Ian gained strength and became a hurricane again on Thursday evening. The storm is forecast to hit South Carolina, where a hurricane warning was issued to the entire coast after the massive destruction in Florida.

Ian’s center was located about 215 miles south of Charleston, South Carolina, as of 8 p.m. Thursday. It was moving north-northeast at 10 mph, with maximum sustained winds of 75 mph. This was reported by the National Hurricane Center. Sustained winds of 74 mph are required for a storm to attain hurricane status.

According to CBS News meteorologist David Parkinson, Ian will make landfall near Charleston, South Carolina, around 2 p.m. Friday. According to the Hurricane Center, it will cause life-threatening flooding, storm surge and strong winds in parts of Florida, Georgia, North and South Carolina.

It is forecast to “weaken rapidly” late Friday and early Saturday, the hurricane center said, as it moves deep into the Carolinas.

Ian initially made landfall in southwest Florida as a major Category 4 hurricane on Wednesday before making landfall across the state. It was one of the strongest hurricanes to ever hit the United States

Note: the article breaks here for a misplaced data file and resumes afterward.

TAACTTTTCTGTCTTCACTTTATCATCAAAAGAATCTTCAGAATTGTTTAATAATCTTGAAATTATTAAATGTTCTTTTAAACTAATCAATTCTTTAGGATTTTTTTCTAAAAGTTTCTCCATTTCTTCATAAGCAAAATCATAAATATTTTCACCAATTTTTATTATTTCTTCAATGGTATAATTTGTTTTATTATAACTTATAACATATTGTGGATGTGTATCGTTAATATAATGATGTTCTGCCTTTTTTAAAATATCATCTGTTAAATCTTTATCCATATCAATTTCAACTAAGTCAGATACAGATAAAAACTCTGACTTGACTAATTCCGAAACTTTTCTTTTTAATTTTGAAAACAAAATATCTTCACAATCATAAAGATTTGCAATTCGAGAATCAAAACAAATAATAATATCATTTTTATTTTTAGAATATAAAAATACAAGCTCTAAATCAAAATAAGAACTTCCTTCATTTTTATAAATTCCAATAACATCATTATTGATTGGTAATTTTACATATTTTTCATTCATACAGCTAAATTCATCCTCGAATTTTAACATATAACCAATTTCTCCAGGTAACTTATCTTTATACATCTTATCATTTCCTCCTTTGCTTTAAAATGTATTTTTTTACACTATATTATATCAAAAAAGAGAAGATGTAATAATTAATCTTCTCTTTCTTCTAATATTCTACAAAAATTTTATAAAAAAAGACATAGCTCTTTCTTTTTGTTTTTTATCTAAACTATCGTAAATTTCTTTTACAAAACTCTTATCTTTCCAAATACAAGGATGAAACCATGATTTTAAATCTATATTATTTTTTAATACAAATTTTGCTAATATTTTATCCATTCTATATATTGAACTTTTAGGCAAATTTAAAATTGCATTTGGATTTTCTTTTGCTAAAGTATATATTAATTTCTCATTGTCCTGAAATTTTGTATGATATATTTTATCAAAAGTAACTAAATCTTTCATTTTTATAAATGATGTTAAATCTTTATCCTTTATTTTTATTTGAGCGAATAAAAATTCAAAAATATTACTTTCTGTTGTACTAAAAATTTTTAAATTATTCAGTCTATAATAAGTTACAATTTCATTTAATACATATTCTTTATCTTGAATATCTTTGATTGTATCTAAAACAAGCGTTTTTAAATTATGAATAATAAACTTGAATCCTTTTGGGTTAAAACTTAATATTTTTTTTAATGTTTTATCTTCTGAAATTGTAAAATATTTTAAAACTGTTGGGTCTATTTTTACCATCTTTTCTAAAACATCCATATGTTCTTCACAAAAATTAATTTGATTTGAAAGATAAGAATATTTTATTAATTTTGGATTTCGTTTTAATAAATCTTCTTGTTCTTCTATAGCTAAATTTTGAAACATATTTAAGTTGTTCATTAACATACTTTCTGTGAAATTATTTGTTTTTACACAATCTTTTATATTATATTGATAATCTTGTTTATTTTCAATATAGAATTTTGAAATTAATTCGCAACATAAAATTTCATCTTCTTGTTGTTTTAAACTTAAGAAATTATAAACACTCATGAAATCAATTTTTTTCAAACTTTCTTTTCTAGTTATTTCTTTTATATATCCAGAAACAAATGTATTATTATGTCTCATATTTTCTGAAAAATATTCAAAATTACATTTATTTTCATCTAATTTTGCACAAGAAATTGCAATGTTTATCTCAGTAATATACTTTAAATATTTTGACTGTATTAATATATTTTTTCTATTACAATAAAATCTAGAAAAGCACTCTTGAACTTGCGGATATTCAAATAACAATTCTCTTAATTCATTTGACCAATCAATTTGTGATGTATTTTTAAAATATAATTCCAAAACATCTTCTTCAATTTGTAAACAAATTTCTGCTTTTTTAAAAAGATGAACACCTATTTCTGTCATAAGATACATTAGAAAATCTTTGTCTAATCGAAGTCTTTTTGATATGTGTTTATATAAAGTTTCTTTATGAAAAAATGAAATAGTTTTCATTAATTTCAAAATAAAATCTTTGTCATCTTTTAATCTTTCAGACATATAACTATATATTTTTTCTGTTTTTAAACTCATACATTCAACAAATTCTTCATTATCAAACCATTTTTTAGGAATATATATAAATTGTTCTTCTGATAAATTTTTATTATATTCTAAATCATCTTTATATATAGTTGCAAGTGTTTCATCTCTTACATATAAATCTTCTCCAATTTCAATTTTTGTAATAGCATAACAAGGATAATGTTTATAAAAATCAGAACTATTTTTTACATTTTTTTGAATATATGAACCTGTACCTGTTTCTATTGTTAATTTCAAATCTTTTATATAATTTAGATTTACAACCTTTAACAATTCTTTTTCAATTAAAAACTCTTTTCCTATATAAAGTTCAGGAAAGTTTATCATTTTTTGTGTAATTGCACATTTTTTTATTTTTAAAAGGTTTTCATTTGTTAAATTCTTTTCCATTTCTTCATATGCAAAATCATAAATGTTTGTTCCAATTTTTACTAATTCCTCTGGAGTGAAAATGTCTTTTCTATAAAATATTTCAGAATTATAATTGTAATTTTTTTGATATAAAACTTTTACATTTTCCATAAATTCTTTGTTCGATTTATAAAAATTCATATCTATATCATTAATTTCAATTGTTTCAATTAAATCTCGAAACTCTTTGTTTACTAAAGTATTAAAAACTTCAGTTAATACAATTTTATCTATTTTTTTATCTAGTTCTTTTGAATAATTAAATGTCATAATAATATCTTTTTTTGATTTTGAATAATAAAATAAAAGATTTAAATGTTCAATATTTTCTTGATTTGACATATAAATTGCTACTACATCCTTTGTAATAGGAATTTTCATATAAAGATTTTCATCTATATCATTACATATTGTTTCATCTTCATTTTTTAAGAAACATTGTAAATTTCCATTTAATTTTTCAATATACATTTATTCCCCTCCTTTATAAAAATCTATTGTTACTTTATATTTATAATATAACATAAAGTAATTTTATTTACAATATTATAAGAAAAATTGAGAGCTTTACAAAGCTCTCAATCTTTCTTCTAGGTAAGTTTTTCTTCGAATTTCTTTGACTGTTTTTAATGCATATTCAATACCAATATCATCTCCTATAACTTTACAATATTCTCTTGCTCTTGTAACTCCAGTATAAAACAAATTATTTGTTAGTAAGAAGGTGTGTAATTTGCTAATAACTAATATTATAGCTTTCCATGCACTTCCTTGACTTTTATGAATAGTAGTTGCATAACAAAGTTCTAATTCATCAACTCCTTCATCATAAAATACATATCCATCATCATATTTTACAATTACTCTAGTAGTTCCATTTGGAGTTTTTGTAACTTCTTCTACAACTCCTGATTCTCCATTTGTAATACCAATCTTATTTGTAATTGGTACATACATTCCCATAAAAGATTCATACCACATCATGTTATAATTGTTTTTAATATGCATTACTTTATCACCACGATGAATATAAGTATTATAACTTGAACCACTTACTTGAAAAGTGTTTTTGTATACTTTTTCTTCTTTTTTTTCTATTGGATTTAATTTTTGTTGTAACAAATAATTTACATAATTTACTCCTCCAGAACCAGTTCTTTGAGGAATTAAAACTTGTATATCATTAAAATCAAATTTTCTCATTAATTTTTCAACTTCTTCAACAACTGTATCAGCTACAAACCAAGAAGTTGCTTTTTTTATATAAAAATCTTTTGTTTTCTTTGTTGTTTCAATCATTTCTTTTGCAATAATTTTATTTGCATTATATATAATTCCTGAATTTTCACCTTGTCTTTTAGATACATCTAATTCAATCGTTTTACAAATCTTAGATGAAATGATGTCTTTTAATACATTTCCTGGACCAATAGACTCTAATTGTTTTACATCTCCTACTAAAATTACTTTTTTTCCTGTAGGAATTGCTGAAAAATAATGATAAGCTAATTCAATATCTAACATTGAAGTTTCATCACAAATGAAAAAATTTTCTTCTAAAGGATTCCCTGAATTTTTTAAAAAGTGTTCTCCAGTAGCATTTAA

People ended up in houses. Videos and images showed the devastating flood. And large swaths of the state — more than 2.6 million homes and businesses — were without power Thursday, according to poweroutage.us.

“Ian could be the deadliest hurricane in Florida’s history,” President Biden said Thursday.

“The numbers are still unclear, but we are hearing early reports of what could be a significant loss of life,” the president said after a briefing from FEMA officials.

CBS News has confirmed two storm-related deaths in Florida as of Thursday evening.

Hurricane Ian left catastrophic damage and flooding in Florida